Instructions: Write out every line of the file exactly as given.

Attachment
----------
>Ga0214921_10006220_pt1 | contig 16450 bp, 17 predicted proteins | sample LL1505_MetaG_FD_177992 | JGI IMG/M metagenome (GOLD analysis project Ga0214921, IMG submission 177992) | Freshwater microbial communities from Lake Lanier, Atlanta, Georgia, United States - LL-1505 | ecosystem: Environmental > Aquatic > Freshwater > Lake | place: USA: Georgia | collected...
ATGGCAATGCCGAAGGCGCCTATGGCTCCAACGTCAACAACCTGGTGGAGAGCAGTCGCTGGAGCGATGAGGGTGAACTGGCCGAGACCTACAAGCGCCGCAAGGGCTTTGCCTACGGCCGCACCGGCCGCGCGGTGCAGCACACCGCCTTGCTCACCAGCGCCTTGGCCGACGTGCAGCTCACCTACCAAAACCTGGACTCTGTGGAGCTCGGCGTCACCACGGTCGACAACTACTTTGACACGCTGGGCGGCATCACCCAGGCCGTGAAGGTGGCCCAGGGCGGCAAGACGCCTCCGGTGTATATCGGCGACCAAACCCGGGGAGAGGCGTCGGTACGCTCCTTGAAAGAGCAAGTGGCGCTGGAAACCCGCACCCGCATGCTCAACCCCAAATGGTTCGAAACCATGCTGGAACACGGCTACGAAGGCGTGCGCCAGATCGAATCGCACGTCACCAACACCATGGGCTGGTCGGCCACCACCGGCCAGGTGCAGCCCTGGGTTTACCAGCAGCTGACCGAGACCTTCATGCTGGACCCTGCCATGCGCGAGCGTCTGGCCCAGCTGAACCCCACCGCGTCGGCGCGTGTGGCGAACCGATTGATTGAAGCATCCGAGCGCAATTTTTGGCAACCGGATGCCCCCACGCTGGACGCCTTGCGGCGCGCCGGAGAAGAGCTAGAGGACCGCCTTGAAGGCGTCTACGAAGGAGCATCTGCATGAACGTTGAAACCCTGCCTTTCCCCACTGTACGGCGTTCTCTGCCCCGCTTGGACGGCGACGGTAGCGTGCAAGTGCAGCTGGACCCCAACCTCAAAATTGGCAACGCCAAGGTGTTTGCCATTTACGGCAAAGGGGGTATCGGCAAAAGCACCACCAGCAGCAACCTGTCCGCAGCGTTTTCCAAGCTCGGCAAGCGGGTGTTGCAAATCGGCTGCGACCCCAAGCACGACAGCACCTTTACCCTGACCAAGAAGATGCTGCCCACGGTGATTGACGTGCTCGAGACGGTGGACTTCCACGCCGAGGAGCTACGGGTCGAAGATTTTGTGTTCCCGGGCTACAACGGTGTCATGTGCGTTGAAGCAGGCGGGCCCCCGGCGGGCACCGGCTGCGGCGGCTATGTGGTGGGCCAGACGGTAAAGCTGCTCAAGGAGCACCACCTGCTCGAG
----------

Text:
>Ga0214921_10006220_pt1 | contig 16450 bp, 17 predicted proteins | sample LL1505_MetaG_FD_177992 | JGI IMG/M metagenome (GOLD analysis project Ga0214921, IMG submission 177992) | Freshwater microbial communities from Lake Lanier, Atlanta, Georgia, United States - LL-1505 | ecosystem: Environmental > Aquatic > Freshwater > Lake | place: USA: Georgia | collected...
ATGGCAATGCCGAAGGCGCCTATGGCTCCAACGTCAACAACCTGGTGGAGAGCAGTCGCTGGAGCGATGAGGGTGAACTGGCCGAGACCTACAAGCGCCGCAAGGGCTTTGCCTACGGCCGCACCGGCCGCGCGGTGCAGCACACCGCCTTGCTCACCAGCGCCTTGGCCGACGTGCAGCTCACCTACCAAAACCTGGACTCTGTGGAGCTCGGCGTCACCACGGTCGACAACTACTTTGACACGCTGGGCGGCATCACCCAGGCCGTGAAGGTGGCCCAGGGCGGCAAGACGCCTCCGGTGTATATCGGCGACCAAACCCGGGGAGAGGCGTCGGTACGCTCCTTGAAAGAGCAAGTGGCGCTGGAAACCCGCACCCGCATGCTCAACCCCAAATGGTTCGAAACCATGCTGGAACACGGCTACGAAGGCGTGCGCCAGATCGAATCGCACGTCACCAACACCATGGGCTGGTCGGCCACCACCGGCCAGGTGCAGCCCTGGGTTTACCAGCAGCTGACCGAGACCTTCATGCTGGACCCTGCCATGCGCGAGCGTCTGGCCCAGCTGAACCCCACCGCGTCGGCGCGTGTGGCGAACCGATTGATTGAAGCATCCGAGCGCAATTTTTGGCAACCGGATGCCCCCACGCTGGACGCCTTGCGGCGCGCCGGAGAAGAGCTAGAGGACCGCCTTGAAGGCGTCTACGAAGGAGCATCTGCATGAACGTTGAAACCCTGCCTTTCCCCACTGTACGGCGTTCTCTGCCCCGCTTGGACGGCGACGGTAGCGTGCAAGTGCAGCTGGACCCCAACCTCAAAATTGGCAACGCCAAGGTGTTTGCCATTTACGGCAAAGGGGGTATCGGCAAAAGCACCACCAGCAGCAACCTGTCCGCAGCGTTTTCCAAGCTCGGCAAGCGGGTGTTGCAAATCGGCTGCGACCCCAAGCACGACAGCACCTTTACCCTGACCAAGAAGATGCTGCCCACGGTGATTGACGTGCTCGAGACGGTGGACTTCCACGCCGAGGAGCTACGGGTCGAAGATTTTGTGTTCCCGGGCTACAACGGTGTCATGTGCGTTGAAGCAGGCGGGCCCCCGGCGGGCACCGGCTGCGGCGGCTATGTGGTGGGCCAGACGGTAAAGCTGCTCAAGGAGCACCACCTGCTCGAG